There are a lot of different directions the Buffalo Bills could go with the tenth overall pick in the NFL Draft. There are Day 1 starters and potential All Pro players to be found at wide receiver, defensive back, tight end, and linebacker. Those are all positions that the Bills could use some help at next season.
One position they should be fine at for 2017 is quarterback, but that hasn’t stopped some from thinking they may use their first pick to acquire Tyrod Taylor’s primary backup for 2017. Specifically, Bleacher Report’s Matt Miller seems to believe that general manager Doug Whaley is keen on Clemson product Deshaun Watson.
Let me get right out in front of this: the Buffalo Bills should not draft a quarterback with the tenth overall pick of the 2017 NFL Draft.
Allow me to explain why below.
The Bills have noticeable needs going into the Draft
This is really my biggest reason for being opposed to such a move. The positions I listed above all have top-tier talent, and at least one of those potential All Pros should be available when the Bills pick at ten.
It’s highly likely that at least one of the top two wide receivers, Clemson’s Mike Williams and Western Michigan’s Corey Davis, will be available at ten. I prefer Davis and his after-the-catch ability, but both should be immediate contributors. There’s also Alabama tight end O.J. Howard, who may or may not be around at ten but is definitely worthy of the pick. Instead of finding Tyrod’s successor, they could make an effort to improve his supporting cast to help him improve.
How about the other side of the ball? There are quite a few highly-regarded defensive backs, including two from Ohio State in safety Malik Hooker and cornerback Marshon Lattimore. While both players could be gone, they could also go for LSU safety Jamal Adams. If they want to move inside a bit, Alabama linebacker Reuben Foster could easily be an immediate starter in Sean McDermott’s defense as well.
Trading down is also a possibility, depending on how the first nine picks fall. In fact, as Josh Rawdin mentioned in the piece above, it’s entirely possible (likely, even?) that the Whaley/Watson talk is an attempt to convince some lower-positioned team in need of a quarterback to make a trade up. The later part of the round should be flush with potential fits, such as Washington receiver John Ross or Connecticut safety Obi Melifonwu.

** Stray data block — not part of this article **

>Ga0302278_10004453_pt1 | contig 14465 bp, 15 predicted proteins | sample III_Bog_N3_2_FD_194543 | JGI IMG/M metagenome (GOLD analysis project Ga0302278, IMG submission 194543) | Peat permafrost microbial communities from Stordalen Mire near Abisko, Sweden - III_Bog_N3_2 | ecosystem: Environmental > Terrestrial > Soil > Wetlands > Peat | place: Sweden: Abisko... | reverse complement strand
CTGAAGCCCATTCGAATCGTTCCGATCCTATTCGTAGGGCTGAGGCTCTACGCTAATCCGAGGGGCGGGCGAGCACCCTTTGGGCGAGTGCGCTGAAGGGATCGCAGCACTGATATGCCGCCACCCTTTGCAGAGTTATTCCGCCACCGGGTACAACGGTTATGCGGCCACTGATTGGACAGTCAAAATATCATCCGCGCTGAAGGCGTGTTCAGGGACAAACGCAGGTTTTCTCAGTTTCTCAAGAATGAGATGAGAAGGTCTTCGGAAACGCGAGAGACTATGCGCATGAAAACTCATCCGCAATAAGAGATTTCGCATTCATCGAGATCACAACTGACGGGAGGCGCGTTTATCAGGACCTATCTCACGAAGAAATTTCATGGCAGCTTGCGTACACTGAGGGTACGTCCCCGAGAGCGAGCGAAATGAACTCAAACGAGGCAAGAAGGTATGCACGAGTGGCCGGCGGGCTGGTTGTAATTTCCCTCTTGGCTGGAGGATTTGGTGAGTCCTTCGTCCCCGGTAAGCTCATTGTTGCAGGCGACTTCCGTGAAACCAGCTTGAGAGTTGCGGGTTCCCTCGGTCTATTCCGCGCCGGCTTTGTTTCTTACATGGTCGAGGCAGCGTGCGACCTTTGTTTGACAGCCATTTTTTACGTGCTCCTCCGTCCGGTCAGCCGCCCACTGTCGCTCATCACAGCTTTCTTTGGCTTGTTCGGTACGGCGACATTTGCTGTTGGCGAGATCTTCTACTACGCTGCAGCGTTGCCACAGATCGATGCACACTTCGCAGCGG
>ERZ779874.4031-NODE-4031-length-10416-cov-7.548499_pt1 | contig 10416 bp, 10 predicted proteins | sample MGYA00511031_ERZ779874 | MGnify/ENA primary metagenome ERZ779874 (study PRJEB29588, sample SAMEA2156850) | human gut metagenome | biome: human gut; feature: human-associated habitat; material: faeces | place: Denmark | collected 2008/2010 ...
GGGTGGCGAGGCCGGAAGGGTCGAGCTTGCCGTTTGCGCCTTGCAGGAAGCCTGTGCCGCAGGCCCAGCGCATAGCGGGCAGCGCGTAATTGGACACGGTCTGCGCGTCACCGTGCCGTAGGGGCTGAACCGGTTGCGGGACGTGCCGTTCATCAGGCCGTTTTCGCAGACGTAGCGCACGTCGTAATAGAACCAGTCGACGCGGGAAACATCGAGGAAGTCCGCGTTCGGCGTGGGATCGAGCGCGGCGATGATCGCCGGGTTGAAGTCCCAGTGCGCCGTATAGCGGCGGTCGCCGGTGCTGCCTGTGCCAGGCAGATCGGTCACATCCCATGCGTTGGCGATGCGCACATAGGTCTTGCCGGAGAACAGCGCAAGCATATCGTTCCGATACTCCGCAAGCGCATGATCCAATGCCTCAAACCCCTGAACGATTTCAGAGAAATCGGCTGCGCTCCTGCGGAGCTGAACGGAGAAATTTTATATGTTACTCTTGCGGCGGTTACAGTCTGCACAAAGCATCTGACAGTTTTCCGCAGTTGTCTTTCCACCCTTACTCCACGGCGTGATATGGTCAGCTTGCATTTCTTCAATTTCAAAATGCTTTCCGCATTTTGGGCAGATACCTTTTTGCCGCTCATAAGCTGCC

The quarterbacks in this draft aren’t “can’t miss” guys
The NFL Draft is a crapshoot, from the first pick to the last. There are always going to be high picks who flame out and low picks who blow up, so I hesitate to even bring this point up.
That said, while most of the other positions have near-historic levels of quality depth and high-end talent, the same can’t be said for the group under center. The top quarterback on most draft boards is one of two players: Watson, who carries many of the same question marks that plague Tyrod, or North Carolina’s Mitchell Trubisky, who only started one year and hardly set the world on fire.
While there are a few other potential starters out there, there’s not a guy out there that every team with a need at quarterback has to have. While it’s not quite 2013-level bad, many mocks out there have teams with needs at the position picking other players. That’s not something you see when potential franchise quarterbacks are on the board.
Some quarterback taken in the draft this year could turn out to be the next big thing, but I wouldn’t put my money on it. I’d actually bet on the opposite.
Drafting a quarterback high is not a key to success
Every time I see or hear someone refer to the NFL as a “quarterback-driven league” I want to do something like this:
Yes, I’m aware that quarterback is the most important position on an NFL team. Yes, I know that modern rules favor passing offenses over rushing attacks.
What that phrase always seems to imply to me, though, is that a highly-drafted quarterback is necessary to succeed, and teams with great quarterbacking are more likely to be successful than those without.
That holds true, to a point.
Last season, 13 teams had a quarterback on their roster that they drafted in the top 11 picks*. Two (Atlanta and Pittsburgh) won their division. Three more (Miami, the Giants, and Detroit) earned Wild Card spots.
The other eight missed the playoffs. All of them drafted their quarterback in the top four picks. That includes the Colts, Panthers, and Buccaneers, all of whom were led by a quarterback they drafted first overall. It also includes the Rams, who drafted a quarterback first overall but were led in passing by a UDFA who isn’t on their roster anymore.
My point? A playoff team needs a lot more than a highly-drafted quarterback. They need players like some of the guys I listed above...players the Bills should be picking in the first round. Whether they pick at ten or trade down, they really need to focus on roster building.
If they don’t, the quarterback they do pick is going to have a lot of trouble living up to expectations.
*For the purposes of this piece, I’m ignoring draft day trade semantics and saying that Eli Manning and Philip Rivers were drafted by the teams they’ve spent their whole careers on.